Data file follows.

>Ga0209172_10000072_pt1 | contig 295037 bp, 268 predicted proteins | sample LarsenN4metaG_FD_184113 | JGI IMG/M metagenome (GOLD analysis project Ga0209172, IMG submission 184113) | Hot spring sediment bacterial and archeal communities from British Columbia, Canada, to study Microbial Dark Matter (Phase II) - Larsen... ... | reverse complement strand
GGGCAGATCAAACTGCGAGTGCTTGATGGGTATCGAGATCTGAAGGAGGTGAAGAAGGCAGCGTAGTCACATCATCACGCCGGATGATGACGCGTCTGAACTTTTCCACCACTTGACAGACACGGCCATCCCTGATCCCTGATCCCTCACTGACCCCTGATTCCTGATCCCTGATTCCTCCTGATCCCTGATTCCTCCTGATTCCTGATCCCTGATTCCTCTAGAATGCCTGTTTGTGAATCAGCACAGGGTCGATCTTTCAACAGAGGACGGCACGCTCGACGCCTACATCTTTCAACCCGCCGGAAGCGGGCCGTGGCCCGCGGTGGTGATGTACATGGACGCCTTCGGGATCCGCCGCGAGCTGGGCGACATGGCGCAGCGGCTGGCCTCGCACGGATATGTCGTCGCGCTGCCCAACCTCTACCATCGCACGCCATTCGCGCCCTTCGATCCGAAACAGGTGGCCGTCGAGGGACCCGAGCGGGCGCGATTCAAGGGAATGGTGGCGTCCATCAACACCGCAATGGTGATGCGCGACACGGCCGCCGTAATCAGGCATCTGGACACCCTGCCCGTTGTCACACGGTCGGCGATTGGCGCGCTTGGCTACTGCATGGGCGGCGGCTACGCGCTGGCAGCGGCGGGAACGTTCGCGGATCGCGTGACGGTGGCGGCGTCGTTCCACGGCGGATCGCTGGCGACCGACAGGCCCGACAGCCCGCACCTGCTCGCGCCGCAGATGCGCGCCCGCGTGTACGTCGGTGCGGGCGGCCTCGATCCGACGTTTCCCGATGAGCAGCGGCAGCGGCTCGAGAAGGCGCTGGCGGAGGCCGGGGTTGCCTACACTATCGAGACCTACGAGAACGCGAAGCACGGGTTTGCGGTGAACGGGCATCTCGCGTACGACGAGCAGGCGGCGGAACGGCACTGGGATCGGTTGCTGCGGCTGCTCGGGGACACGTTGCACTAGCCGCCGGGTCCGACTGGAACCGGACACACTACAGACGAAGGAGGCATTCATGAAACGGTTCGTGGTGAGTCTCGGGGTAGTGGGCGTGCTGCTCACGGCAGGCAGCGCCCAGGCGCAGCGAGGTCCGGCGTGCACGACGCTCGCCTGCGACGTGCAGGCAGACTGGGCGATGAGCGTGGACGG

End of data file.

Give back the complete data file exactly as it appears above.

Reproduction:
>Ga0209172_10000072_pt1 | contig 295037 bp, 268 predicted proteins | sample LarsenN4metaG_FD_184113 | JGI IMG/M metagenome (GOLD analysis project Ga0209172, IMG submission 184113) | Hot spring sediment bacterial and archeal communities from British Columbia, Canada, to study Microbial Dark Matter (Phase II) - Larsen... ... | reverse complement strand
GGGCAGATCAAACTGCGAGTGCTTGATGGGTATCGAGATCTGAAGGAGGTGAAGAAGGCAGCGTAGTCACATCATCACGCCGGATGATGACGCGTCTGAACTTTTCCACCACTTGACAGACACGGCCATCCCTGATCCCTGATCCCTCACTGACCCCTGATTCCTGATCCCTGATTCCTCCTGATCCCTGATTCCTCCTGATTCCTGATCCCTGATTCCTCTAGAATGCCTGTTTGTGAATCAGCACAGGGTCGATCTTTCAACAGAGGACGGCACGCTCGACGCCTACATCTTTCAACCCGCCGGAAGCGGGCCGTGGCCCGCGGTGGTGATGTACATGGACGCCTTCGGGATCCGCCGCGAGCTGGGCGACATGGCGCAGCGGCTGGCCTCGCACGGATATGTCGTCGCGCTGCCCAACCTCTACCATCGCACGCCATTCGCGCCCTTCGATCCGAAACAGGTGGCCGTCGAGGGACCCGAGCGGGCGCGATTCAAGGGAATGGTGGCGTCCATCAACACCGCAATGGTGATGCGCGACACGGCCGCCGTAATCAGGCATCTGGACACCCTGCCCGTTGTCACACGGTCGGCGATTGGCGCGCTTGGCTACTGCATGGGCGGCGGCTACGCGCTGGCAGCGGCGGGAACGTTCGCGGATCGCGTGACGGTGGCGGCGTCGTTCCACGGCGGATCGCTGGCGACCGACAGGCCCGACAGCCCGCACCTGCTCGCGCCGCAGATGCGCGCCCGCGTGTACGTCGGTGCGGGCGGCCTCGATCCGACGTTTCCCGATGAGCAGCGGCAGCGGCTCGAGAAGGCGCTGGCGGAGGCCGGGGTTGCCTACACTATCGAGACCTACGAGAACGCGAAGCACGGGTTTGCGGTGAACGGGCATCTCGCGTACGACGAGCAGGCGGCGGAACGGCACTGGGATCGGTTGCTGCGGCTGCTCGGGGACACGTTGCACTAGCCGCCGGGTCCGACTGGAACCGGACACACTACAGACGAAGGAGGCATTCATGAAACGGTTCGTGGTGAGTCTCGGGGTAGTGGGCGTGCTGCTCACGGCAGGCAGCGCCCAGGCGCAGCGAGGTCCGGCGTGCACGACGCTCGCCTGCGACGTGCAGGCAGACTGGGCGATGAGCGTGGACGG